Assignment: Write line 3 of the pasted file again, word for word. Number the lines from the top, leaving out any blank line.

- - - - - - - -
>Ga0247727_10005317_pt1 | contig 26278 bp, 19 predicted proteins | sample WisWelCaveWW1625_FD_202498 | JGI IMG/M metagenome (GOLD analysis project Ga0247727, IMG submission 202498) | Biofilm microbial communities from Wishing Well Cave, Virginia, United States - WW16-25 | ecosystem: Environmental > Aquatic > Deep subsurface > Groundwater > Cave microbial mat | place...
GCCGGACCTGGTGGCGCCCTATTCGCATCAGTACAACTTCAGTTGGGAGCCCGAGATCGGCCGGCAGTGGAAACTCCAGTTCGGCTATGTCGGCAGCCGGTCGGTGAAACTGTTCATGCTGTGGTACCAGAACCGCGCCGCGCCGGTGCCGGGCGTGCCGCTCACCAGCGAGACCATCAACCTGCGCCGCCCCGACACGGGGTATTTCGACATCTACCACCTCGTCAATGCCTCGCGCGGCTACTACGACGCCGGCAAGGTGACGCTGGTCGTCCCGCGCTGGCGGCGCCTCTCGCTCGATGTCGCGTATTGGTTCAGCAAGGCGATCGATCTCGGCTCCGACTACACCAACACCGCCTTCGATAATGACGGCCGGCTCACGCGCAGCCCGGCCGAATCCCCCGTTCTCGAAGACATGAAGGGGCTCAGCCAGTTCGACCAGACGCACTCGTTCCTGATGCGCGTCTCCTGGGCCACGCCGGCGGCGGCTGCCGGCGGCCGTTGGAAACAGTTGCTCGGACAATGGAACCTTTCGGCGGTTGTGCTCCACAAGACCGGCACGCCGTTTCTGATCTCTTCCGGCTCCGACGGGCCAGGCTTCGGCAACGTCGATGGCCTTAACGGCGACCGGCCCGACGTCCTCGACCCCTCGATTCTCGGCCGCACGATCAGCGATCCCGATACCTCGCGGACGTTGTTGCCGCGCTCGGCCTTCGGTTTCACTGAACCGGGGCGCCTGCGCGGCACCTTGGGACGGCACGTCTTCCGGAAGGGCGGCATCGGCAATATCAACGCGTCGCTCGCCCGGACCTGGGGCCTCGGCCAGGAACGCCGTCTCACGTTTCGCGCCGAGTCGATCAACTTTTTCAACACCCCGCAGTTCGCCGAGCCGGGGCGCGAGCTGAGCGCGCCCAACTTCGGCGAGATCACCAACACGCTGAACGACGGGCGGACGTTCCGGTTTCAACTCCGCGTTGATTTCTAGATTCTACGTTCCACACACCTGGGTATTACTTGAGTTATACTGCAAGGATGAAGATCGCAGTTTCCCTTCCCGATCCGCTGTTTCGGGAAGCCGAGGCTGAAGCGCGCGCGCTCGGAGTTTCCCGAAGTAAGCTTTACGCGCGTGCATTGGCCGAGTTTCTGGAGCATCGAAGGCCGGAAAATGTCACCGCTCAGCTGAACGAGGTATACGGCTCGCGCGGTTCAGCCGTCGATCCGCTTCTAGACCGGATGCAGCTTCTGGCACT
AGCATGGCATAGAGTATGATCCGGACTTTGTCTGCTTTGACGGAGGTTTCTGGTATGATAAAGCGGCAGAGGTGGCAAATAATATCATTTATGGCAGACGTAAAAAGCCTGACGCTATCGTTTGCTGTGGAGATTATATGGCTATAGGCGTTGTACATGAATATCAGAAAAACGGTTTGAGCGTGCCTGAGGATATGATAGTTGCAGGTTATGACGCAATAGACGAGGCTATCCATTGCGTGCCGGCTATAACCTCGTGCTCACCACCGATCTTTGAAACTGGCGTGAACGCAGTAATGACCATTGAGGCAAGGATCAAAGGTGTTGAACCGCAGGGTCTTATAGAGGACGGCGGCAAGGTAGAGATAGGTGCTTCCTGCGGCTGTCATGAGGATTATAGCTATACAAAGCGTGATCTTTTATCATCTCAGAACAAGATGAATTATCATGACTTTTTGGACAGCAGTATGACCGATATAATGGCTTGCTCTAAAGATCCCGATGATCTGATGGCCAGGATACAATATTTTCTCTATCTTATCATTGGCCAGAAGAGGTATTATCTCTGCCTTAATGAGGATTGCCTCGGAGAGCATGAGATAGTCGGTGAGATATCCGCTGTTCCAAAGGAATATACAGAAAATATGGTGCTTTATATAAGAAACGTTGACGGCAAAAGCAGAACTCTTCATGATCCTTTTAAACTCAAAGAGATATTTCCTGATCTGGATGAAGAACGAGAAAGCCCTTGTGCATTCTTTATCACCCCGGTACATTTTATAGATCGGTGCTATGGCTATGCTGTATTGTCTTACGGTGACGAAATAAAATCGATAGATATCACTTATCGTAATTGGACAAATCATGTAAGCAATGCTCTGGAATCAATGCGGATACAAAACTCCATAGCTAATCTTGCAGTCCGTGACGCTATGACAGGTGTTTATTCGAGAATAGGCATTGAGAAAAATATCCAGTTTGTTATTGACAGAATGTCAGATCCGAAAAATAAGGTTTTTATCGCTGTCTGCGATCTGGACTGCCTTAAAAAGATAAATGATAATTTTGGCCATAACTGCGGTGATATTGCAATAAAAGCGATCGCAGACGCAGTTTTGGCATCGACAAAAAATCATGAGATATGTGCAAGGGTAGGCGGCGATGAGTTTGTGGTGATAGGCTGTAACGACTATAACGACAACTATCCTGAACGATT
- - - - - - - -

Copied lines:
AGCATGGCATAGAGTATGATCCGGACTTTGTCTGCTTTGACGGAGGTTTCTGGTATGATAAAGCGGCAGAGGTGGCAAATAATATCATTTATGGCAGACGTAAAAAGCCTGACGCTATCGTTTGCTGTGGAGATTATATGGCTATAGGCGTTGTACATGAATATCAGAAAAACGGTTTGAGCGTGCCTGAGGATATGATAGTTGCAGGTTATGACGCAATAGACGAGGCTATCCATTGCGTGCCGGCTATAACCTCGTGCTCACCACCGATCTTTGAAACTGGCGTGAACGCAGTAATGACCATTGAGGCAAGGATCAAAGGTGTTGAACCGCAGGGTCTTATAGAGGACGGCGGCAAGGTAGAGATAGGTGCTTCCTGCGGCTGTCATGAGGATTATAGCTATACAAAGCGTGATCTTTTATCATCTCAGAACAAGATGAATTATCATGACTTTTTGGACAGCAGTATGACCGATATAATGGCTTGCTCTAAAGATCCCGATGATCTGATGGCCAGGATACAATATTTTCTCTATCTTATCATTGGCCAGAAGAGGTATTATCTCTGCCTTAATGAGGATTGCCTCGGAGAGCATGAGATAGTCGGTGAGATATCCGCTGTTCCAAAGGAATATACAGAAAATATGGTGCTTTATATAAGAAACGTTGACGGCAAAAGCAGAACTCTTCATGATCCTTTTAAACTCAAAGAGATATTTCCTGATCTGGATGAAGAACGAGAAAGCCCTTGTGCATTCTTTATCACCCCGGTACATTTTATAGATCGGTGCTATGGCTATGCTGTATTGTCTTACGGTGACGAAATAAAATCGATAGATATCACTTATCGTAATTGGACAAATCATGTAAGCAATGCTCTGGAATCAATGCGGATACAAAACTCCATAGCTAATCTTGCAGTCCGTGACGCTATGACAGGTGTTTATTCGAGAATAGGCATTGAGAAAAATATCCAGTTTGTTATTGACAGAATGTCAGATCCGAAAAATAAGGTTTTTATCGCTGTCTGCGATCTGGACTGCCTTAAAAAGATAAATGATAATTTTGGCCATAACTGCGGTGATATTGCAATAAAAGCGATCGCAGACGCAGTTTTGGCATCGACAAAAAATCATGAGATATGTGCAAGGGTAGGCGGCGATGAGTTTGTGGTGATAGGCTGTAACGACTATAACGACAACTATCCTGAACGATT